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Fighting the good fight

It was a bright, sunny Sunday. I had just entered the lobby of a well known senior care facility where my dad was receiving physical rehabilitation.
Seated in the lobby were several people who had gathered around a middle-aged man who had what appeared to be a serious eye injury. And we’re not talking about a little Bob Costas pink eye here, we’re talking a quality shiner with a potential for stitches.
As I walked by the group, I caught part of their conversation.
“Wow, what happened? Did you fall?” asked a concerned voice.
“No, I got into a fight at church,” was the victim’s reply.
I’ve never wanted to stop and hear the rest of a conversation so much in my life.
A fight in church? That’s not supposed to happen, is it? Well, in theory, no. Church folk are the kindest people on the planet, right?
The good news is, during the 58 years of my somewhat sheltered life, I’ve never actually witnessed a physical confrontation on church property. Your experience might be different.
The bad news is, there are more ways to fight than reshaping someone’s facial features. And whether we like to believe it or not, we church folk are quite gifted at some of them. Most of them are verbal.
There’s an old, unwritten Southern edict that if you follow the name of a friend or acquaintance with the phrase “bless their heart,” you are then free to verbally rip them to shreds.
Example: “That Ethel Hoffelmeyer, bless her heart, doesn’t have the brains God gave a gnat.”
I heard a good example once at a church covered dish dinner. “Poor Mabel, bless her heart. She couldn’t boil water without burning it.”
The addition of the phrase “bless her heart” sprinkles sugar on the stinging nature of the comment, but at the same time makes it open season on the intended target. We’re now welcome to skewer poor Ethel, Mabel or anyone else we like with the addition of those three simple words.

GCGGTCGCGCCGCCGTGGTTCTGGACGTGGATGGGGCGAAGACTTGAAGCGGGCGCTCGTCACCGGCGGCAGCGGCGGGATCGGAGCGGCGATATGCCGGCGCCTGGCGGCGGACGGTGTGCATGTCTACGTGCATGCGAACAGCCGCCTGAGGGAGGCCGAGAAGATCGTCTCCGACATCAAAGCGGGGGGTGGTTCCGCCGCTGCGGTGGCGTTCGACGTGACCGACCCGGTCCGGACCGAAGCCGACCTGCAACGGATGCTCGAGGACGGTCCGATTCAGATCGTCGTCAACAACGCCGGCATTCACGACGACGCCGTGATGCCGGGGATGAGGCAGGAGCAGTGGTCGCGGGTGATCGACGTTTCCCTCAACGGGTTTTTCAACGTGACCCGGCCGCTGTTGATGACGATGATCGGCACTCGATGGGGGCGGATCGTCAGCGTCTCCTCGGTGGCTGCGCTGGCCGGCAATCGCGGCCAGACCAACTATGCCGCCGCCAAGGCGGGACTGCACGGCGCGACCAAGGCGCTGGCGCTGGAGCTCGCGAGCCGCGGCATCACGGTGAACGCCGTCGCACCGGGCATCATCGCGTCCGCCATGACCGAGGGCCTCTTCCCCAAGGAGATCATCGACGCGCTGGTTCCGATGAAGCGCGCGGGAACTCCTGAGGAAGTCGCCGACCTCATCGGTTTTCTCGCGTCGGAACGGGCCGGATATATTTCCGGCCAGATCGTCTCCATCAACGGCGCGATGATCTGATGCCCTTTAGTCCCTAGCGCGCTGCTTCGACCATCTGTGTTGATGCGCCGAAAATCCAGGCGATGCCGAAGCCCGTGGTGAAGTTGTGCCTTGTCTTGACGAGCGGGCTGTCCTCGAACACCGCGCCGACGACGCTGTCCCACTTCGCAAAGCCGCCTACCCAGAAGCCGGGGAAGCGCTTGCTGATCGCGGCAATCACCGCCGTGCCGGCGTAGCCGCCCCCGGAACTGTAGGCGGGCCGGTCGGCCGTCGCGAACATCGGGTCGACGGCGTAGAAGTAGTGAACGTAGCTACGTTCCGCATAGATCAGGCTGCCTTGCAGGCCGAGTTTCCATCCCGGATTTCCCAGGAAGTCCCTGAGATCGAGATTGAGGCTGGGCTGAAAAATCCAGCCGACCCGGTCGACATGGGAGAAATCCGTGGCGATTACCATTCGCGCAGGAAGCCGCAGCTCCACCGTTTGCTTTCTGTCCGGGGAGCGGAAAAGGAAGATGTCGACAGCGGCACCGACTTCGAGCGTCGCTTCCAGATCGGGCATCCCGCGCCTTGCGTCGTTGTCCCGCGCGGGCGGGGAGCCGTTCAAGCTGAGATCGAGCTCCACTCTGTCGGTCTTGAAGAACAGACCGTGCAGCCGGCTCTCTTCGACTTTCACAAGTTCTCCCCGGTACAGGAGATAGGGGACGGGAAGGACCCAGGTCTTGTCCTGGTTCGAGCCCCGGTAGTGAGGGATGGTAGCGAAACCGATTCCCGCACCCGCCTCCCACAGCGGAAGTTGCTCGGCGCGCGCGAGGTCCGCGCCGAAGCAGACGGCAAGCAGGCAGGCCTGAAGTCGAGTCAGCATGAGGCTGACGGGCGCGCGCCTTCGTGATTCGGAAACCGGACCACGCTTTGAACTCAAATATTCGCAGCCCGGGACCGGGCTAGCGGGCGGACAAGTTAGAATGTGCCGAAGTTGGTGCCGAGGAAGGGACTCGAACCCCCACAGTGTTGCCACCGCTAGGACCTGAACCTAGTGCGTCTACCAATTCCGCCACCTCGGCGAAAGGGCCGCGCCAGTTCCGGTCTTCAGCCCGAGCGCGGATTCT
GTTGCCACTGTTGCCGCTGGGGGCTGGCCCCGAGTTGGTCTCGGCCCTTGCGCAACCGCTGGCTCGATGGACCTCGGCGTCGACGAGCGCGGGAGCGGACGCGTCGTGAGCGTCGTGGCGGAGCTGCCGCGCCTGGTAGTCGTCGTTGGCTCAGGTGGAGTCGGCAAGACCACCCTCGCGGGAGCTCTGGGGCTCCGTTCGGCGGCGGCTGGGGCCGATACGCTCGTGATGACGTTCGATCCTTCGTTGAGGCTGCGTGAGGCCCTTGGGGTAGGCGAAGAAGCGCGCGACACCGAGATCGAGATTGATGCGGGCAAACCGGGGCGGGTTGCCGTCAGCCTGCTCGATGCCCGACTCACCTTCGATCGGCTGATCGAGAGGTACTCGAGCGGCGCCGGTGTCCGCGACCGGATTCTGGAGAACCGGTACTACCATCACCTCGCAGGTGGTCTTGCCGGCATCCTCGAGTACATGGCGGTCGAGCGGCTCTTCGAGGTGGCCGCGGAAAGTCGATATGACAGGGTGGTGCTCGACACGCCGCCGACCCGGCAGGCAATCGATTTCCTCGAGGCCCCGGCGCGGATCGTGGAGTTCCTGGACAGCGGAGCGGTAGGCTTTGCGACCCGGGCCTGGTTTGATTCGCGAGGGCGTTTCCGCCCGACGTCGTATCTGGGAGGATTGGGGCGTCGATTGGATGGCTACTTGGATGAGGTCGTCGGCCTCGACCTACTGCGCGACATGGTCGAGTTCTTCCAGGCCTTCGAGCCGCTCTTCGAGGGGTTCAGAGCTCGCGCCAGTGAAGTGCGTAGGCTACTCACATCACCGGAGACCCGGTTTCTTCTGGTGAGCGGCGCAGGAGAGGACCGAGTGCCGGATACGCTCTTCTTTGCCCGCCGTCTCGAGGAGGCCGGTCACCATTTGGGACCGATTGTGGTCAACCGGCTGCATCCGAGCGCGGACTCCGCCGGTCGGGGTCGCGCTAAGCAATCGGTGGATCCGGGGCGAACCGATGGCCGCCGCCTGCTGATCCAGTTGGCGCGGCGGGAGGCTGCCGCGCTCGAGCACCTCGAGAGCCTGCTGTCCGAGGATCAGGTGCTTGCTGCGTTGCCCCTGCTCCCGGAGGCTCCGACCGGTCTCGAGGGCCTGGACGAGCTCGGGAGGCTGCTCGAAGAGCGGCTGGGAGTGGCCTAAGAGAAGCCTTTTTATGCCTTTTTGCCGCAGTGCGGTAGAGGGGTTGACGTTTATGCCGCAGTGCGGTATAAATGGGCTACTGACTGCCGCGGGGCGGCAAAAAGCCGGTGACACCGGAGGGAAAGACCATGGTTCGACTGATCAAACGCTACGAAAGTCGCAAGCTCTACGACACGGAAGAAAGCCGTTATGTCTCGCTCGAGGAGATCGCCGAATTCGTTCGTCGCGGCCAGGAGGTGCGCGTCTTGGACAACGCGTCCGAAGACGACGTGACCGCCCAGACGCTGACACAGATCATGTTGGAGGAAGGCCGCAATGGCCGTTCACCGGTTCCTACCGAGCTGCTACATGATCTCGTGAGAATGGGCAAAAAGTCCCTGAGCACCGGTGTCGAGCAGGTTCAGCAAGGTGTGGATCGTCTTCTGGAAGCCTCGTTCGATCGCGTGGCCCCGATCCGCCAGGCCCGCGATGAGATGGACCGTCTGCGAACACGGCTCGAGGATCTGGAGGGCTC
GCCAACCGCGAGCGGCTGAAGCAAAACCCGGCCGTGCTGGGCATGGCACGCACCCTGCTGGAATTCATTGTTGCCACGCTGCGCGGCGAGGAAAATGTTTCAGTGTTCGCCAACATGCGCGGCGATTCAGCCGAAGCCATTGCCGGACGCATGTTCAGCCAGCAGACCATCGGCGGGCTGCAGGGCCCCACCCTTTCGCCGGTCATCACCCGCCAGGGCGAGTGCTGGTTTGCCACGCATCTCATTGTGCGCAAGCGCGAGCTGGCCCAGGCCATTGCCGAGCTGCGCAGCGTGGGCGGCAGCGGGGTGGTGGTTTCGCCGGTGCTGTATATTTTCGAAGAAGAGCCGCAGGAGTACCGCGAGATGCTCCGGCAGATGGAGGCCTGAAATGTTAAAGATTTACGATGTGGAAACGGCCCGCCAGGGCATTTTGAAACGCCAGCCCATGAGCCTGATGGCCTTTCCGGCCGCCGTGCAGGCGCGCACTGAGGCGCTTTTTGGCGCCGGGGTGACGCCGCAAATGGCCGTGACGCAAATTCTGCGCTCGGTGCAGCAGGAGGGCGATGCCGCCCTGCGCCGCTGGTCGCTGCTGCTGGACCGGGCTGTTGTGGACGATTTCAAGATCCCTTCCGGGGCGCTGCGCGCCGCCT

The same three words used alone can be just as lethal. When someone looks directly at you, shakes their head, and says “Bless your heart,” you’ve just been labeled an idiot.
The next weapon in the arsenal of successful church fighting is the smile. There’s lots of smiling in church, but throughout my life, I’ve been diced into tiny pieces by people who smiled at me all the while.
Smile warfare is a particularly dastardly maneuver. The recipient is seldom aware that they are being annihilated. Often, in fact, the battle is over before the subject of the attack realizes it has begun.
I had a teacher long ago who was particularly good at this form of warfare. Her smile never wavered as she verbally pulverized you.
There’s also the “eye burn.” I received those on numerous occasions from various Sunday school teachers, and deservedly so.
They didn’t have to say a word. I could feel the fires of hell piercing my very soul from each pupil.
I’ve saved perhaps the most diabolical form of church fighting for last. It involves the use of isolated scriptural verses or passages to score a knockout punch in a debate.
A writer I respect recently penned a phrase that describes this technique perfectly: Clobber Verse Warfare.
Clobber verses are designed to do just that; clobber the recipient with random bites of scripture carefully selected to do one thing — win the battle. Never mind the context, everyone can be a biblical scholar with a pocketful of clobber verses.
Now, before our sensitivities get the best of us, we should remember one thing. We’re human. And conflict is as natural as spring rain.
I seriously doubt the disciples of Jesus got along all the time. Peter probably complained loudly about Matthew’s smelly feet and rotten singing, bless his heart. And Andrew probably mentioned to Bartholomew more than once about James’ incessant talking with his mouth full, bless his heart.
And here’s something else to chew on: There’s a better than even chance that long ago, your church and my church got started at least in part because someone didn’t get along very well with someone else.
So, maybe even our bickering has a place in this world.
Kent Bernhardt lives in Salisbury.

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